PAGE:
A spot of summer on the coast

January 04, 2015

I was getting a little cabin feverish. Work had kept me home when the weather was good and when I did have a moment to spare the weather gods laughed at me. Eventually a break in the weather came in the form of a bit of wet on the east coast which put a hold on making hay, and a bit of sun came out on the west, so that’s where I went.

My West Coast decision was made the day before I went and unfortunately no body else could make the trek with such short notice just before Christmas, so off I went alone. I got to the coast late on a Wednesday night and hit the floor of my mates flat and slept darn well until my alarm clock went off at 4;30 am. Up I jumped and quietly snuck out to my truck to find the bloody thing had a flat tire. It was raining and my sleeping bag on the floor called, but I perservered and before long I was tootling off down the road ready for whatever lay ahead.

I’d chosen a cracker of a creek to spend the day in, one I know fairly well. Unfortunately the creek was up high enough to really make me think before picking a crossing. I have seen a mate of mine rag dolled down that creek so I treated it with respect, especially touring it alone.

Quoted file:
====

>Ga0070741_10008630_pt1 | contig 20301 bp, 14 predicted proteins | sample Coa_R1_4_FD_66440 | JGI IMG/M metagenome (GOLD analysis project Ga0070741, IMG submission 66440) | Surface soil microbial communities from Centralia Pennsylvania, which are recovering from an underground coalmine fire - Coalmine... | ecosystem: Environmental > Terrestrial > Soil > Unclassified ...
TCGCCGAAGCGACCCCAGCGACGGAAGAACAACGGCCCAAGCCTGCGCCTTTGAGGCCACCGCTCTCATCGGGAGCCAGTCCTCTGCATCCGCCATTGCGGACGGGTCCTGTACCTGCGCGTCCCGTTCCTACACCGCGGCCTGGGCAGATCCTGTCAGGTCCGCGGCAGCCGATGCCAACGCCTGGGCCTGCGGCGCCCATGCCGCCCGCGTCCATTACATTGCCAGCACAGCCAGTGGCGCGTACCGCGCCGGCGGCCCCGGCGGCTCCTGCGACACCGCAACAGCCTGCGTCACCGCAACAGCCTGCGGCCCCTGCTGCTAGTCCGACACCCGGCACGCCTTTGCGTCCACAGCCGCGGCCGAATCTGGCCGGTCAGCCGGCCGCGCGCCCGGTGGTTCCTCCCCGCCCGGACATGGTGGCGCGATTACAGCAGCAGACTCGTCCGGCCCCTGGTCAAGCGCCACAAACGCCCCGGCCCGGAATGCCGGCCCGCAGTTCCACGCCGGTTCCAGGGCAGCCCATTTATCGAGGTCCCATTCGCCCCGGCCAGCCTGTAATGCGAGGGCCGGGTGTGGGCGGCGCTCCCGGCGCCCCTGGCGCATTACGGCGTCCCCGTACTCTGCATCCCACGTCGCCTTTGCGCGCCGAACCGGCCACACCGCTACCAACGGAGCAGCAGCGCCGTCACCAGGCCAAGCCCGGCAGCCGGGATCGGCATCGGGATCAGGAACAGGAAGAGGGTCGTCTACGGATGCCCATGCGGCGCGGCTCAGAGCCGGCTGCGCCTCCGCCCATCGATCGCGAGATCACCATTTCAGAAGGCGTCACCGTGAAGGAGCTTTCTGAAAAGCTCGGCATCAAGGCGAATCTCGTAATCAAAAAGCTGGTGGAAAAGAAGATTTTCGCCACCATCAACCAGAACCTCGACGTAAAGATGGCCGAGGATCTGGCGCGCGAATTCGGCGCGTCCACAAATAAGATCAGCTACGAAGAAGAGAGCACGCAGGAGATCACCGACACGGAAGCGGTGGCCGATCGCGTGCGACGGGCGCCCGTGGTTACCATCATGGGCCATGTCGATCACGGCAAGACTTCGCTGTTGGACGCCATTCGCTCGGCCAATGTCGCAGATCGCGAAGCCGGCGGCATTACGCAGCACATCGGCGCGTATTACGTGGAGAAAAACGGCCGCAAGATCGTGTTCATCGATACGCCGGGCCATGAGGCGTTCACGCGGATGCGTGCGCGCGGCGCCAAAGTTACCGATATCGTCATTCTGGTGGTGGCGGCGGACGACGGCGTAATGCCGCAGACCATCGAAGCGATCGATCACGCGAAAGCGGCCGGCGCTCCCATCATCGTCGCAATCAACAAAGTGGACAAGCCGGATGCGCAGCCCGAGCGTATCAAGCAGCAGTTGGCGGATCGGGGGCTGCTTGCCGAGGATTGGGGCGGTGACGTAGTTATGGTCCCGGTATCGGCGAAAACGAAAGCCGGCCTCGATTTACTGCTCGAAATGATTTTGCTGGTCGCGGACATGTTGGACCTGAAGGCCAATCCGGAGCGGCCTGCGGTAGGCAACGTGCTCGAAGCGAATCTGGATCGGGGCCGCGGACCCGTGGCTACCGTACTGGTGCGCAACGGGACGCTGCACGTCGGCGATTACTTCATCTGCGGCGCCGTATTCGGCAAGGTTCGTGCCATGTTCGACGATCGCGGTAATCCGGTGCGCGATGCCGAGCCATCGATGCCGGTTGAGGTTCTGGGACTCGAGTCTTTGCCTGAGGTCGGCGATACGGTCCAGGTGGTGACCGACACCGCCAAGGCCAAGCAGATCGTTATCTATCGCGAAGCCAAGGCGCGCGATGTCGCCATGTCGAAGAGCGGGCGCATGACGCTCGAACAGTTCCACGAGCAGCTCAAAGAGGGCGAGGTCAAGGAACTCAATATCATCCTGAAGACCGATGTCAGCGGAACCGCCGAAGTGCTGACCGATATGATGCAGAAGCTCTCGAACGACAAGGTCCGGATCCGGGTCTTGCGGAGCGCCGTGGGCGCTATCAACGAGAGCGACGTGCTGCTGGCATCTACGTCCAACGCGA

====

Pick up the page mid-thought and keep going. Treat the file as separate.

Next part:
I had a fantastic morning. First animal I bumped into was a solid chamois buck. I quickly put him on the ground. I was a little surprised at his body size when I dragged him out of a bush, he was tiny which made his horns look bigger than they actually were. He went 9 3/4″ so I wasn’t too disappointed!




Twenty minutes later I was pushing through a bit of bush when I bumped into a deer. I wanted some venison for my mate I was staying with, but wasn’t too keen to orphan a fawn. I could see that the deer was big, but I could not see any antlers so I stood frozen for several minutes, as did the deer. Eventually he stepped out and showed himself at a huge range of 8 paces. A bullet under his chin sorted him out, and I had meat aplenty.


My Peak pack heaved a bit under the weight of two venison back legs, backsteaks as well as the meat and head from the Chamois buck, but it did the job and got it all back out to the road.

That eve Mike Mcclunie came down for a night in the bush and another wander up a bit higher. We saw a few more animals and carried out a spiker for Mike’s family to enjoy over the summer break. Then it was time to head home again. Unbelievable. I’ll be back over there soon though, for a little longer I hope but in saying that I don’t like to see an opportunity wasted because even a couple of days can be enough to have some success!






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